Home LATEST NEWS HIGH TECH The transition to cloud computing is becoming a must for banks

The transition to cloud computing is becoming a must for banks

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This trend began before the pandemic, but the sudden closure of branches and offices in March 2020 forced banks to rely even more on online systems, according to Robert Vokes, managing director of Canadian financial services at Accenture. .

In March 2020, everyone suddenly realized that faster service was needed. This was a serious warning, he says.

Cloud-based systems, sometimes managed by banks but more often by third-party technology companies, allow data to flow faster and more freely. Banks can more easily characterize each customer, automate even more and save money.

The idea has been around for almost 20 years, but the equipment has only been able to implement it for a few years, Vokes adds. We did not have the technical means, but the technology has caught up.

What is cloud computing?

This technology allows businesses and states to store their data on corporate IT servers located outside of their own buildings. It allows users to access data through their devices connected to the Internet.

BMO’s example

In recent months, several banks have entered into agreements with companies that provide cloud computing services. So the CIBC signed a contract with Microsoft Azure, Scotia with Google Cloud and BMO with Amazon Web Services.

BMO has just completed a first major transformation of its system since its agreement with Amazon by transferring all of its financial activities to the cloud, an operation which required the transfer of the equivalent of a thousand data servers.

The bank decided to go ahead because it is now convinced that the cloud infrastructure is well established and reliable, explains Sid Deloatch, of BMO.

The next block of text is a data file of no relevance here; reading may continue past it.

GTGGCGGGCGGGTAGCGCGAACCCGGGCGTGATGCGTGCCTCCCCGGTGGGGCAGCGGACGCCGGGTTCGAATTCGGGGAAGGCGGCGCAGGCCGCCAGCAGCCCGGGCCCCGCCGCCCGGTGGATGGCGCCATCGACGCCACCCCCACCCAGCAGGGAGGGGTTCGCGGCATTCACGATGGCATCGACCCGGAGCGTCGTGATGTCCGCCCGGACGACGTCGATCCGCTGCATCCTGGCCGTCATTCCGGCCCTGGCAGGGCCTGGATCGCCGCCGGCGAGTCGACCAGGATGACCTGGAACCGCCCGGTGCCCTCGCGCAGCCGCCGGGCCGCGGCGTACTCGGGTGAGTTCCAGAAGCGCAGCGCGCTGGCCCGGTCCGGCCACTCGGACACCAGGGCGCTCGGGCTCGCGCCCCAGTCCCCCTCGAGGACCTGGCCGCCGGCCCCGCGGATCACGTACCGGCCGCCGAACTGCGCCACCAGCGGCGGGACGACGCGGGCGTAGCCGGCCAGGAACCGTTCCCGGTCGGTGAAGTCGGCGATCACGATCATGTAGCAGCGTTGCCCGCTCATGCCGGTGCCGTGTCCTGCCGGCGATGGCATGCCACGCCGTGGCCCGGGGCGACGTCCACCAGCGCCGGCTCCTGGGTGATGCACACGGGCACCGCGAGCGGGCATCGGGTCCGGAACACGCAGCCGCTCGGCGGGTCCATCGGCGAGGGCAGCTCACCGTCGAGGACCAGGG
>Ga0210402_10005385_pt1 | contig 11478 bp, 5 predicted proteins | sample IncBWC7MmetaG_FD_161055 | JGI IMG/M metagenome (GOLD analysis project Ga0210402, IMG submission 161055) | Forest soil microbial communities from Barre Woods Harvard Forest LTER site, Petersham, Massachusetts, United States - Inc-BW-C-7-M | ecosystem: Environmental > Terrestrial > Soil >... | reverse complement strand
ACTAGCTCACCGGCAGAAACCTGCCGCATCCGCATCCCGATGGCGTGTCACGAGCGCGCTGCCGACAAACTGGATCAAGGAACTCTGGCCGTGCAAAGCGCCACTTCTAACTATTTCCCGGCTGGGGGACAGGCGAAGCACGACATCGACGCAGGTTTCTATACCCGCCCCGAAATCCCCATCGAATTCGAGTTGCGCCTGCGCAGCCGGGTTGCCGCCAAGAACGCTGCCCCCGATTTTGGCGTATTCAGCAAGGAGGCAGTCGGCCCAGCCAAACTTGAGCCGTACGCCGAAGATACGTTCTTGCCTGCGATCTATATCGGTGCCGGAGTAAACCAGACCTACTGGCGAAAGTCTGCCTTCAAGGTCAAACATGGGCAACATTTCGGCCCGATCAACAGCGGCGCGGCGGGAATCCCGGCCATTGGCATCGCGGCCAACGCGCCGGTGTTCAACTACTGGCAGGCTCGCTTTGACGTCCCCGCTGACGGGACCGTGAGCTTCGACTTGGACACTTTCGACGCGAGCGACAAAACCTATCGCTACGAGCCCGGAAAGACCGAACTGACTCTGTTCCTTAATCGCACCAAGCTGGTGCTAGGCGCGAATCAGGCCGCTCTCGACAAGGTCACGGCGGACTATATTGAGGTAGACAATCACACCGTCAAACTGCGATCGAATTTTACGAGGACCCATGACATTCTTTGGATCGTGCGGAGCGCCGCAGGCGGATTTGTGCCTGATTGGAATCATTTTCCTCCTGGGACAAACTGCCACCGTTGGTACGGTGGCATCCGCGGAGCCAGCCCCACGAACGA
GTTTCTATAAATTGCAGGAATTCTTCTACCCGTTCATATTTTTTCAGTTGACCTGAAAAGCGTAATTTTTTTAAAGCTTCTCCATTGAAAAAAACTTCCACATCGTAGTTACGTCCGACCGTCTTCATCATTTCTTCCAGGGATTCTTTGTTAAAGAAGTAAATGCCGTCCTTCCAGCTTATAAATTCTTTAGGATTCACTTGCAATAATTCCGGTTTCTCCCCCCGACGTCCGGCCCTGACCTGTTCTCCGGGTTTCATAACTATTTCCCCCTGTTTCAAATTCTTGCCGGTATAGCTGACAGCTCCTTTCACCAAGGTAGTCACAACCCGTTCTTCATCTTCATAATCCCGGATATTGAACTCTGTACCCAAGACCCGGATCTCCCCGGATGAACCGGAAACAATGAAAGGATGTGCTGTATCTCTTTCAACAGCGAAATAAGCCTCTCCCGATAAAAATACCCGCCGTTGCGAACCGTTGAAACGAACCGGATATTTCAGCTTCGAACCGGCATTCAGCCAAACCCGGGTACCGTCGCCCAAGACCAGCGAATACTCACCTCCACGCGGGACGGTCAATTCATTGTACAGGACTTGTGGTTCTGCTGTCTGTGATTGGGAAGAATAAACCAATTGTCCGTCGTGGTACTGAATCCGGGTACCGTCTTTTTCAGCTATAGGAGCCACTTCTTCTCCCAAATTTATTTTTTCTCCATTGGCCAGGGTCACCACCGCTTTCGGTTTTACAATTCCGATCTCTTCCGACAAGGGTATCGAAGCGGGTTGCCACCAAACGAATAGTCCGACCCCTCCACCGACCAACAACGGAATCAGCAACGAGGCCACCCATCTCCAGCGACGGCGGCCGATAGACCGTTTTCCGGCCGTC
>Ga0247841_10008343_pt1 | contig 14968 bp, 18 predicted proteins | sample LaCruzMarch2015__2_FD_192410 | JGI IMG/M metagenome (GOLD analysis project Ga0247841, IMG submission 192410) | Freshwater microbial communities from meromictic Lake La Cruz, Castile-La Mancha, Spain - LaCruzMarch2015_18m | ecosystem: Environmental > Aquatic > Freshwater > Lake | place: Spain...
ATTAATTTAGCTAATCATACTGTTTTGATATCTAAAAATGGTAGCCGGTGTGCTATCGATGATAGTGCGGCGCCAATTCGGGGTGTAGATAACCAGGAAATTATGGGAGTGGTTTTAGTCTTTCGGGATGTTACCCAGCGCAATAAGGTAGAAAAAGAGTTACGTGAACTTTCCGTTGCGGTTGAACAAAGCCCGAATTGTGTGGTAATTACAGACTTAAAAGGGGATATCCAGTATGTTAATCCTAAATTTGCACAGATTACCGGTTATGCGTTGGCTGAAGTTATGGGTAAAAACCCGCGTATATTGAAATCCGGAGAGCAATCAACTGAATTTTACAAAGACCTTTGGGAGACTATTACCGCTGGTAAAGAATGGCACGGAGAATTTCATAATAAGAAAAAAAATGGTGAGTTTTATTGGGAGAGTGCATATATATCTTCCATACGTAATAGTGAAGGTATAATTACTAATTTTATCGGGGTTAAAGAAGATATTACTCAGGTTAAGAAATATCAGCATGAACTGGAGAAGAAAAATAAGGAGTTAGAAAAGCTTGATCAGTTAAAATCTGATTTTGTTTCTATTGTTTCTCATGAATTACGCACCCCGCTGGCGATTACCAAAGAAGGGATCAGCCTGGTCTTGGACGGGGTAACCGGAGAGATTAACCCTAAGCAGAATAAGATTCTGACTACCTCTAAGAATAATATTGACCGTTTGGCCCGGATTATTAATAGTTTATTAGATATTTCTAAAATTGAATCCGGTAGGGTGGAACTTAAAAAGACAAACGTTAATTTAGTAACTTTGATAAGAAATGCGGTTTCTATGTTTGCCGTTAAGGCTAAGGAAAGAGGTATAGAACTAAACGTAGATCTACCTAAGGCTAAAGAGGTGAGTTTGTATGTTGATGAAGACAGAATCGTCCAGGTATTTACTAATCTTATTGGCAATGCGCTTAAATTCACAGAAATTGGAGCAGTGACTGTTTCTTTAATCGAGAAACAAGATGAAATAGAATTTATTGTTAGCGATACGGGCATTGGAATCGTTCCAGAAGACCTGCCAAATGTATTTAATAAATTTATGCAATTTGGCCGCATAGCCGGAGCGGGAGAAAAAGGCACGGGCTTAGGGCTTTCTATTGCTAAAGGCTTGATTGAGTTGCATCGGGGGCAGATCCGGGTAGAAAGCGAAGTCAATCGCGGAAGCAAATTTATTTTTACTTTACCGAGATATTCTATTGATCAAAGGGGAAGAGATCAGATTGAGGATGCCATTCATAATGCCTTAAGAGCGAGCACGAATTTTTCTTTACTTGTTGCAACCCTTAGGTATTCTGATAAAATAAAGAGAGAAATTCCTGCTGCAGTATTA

We have reached the threshold. We felt the technology existed. We are convinced that it exists now. That is why we are moving forward.

A quote from Sid deloatch

This transformation will allow BMO to offer automated decisions for loans. It will be able to save up to 30% of its operating costs.

Speed ​​and consistency

According to Sanjay Pathak of the PwC firm, banks were reluctant to take the plunge due to the large number of files accumulated in older systems over the past decades. Untangling day-to-day activities from old techniques is very, very complex. It can be very risky and can disrupt a business, he emphasizes.

Convincing management has been a very difficult task, because the switch to cloud computing means giving up control of the infrastructures that have been in place for several decades. However, banks can no longer fall behind in this area because of pressure from their customers and the expectations of their employees, who want more consistent procedures, says Pathak.

The smaller banks were able to act faster. Thus, EQ Bank was able to convert to cloud computing in 2019.

For their part, financial start-ups could launch their activities directly in the cloud, thus forcing banks to react.

There is great pressure on financial services from FinTech companies. These have often sprung up in the cloud. They can move very quickly due to their full digital capacity.

A quote from Hillery Hunter, IBM Cloud

According to her, several banks are moving their basic systems to the cloud because so much of their data needs to be integrated. This data must be available quickly so that certain decisions can be made on the spot, especially in the case of loans.

Consumers have become somewhat impatient. They expect things to be available right away, she says.

Technology risk management

However, the use of a third party to store personal financial data raises concerns for some regulators.

The Bank of England said in October that action is needed to minimize the risks of financial destabilization created by the concentration of services provided by a third party.

The Office of the Superintendent of Financial Institutions Canada released a draft guideline on technology risk management and cyber risk in early November. According to the Bureau, banks and other financial institutions should develop sound exit strategies and consider the portability of data from one cloud service provider to another.

The Bureau expects to release guidelines specifically targeting third-party companies in early 2022. Data security and the assurance that high-tech companies don’t have too much power to dictate terms are the main sources of concern. worry, says Pathak. According to him, these companies are big enough and fast enough to become a threat.

The tension is growing. Cloud providers are becoming competitors. They pose a real threat to banks, he adds.

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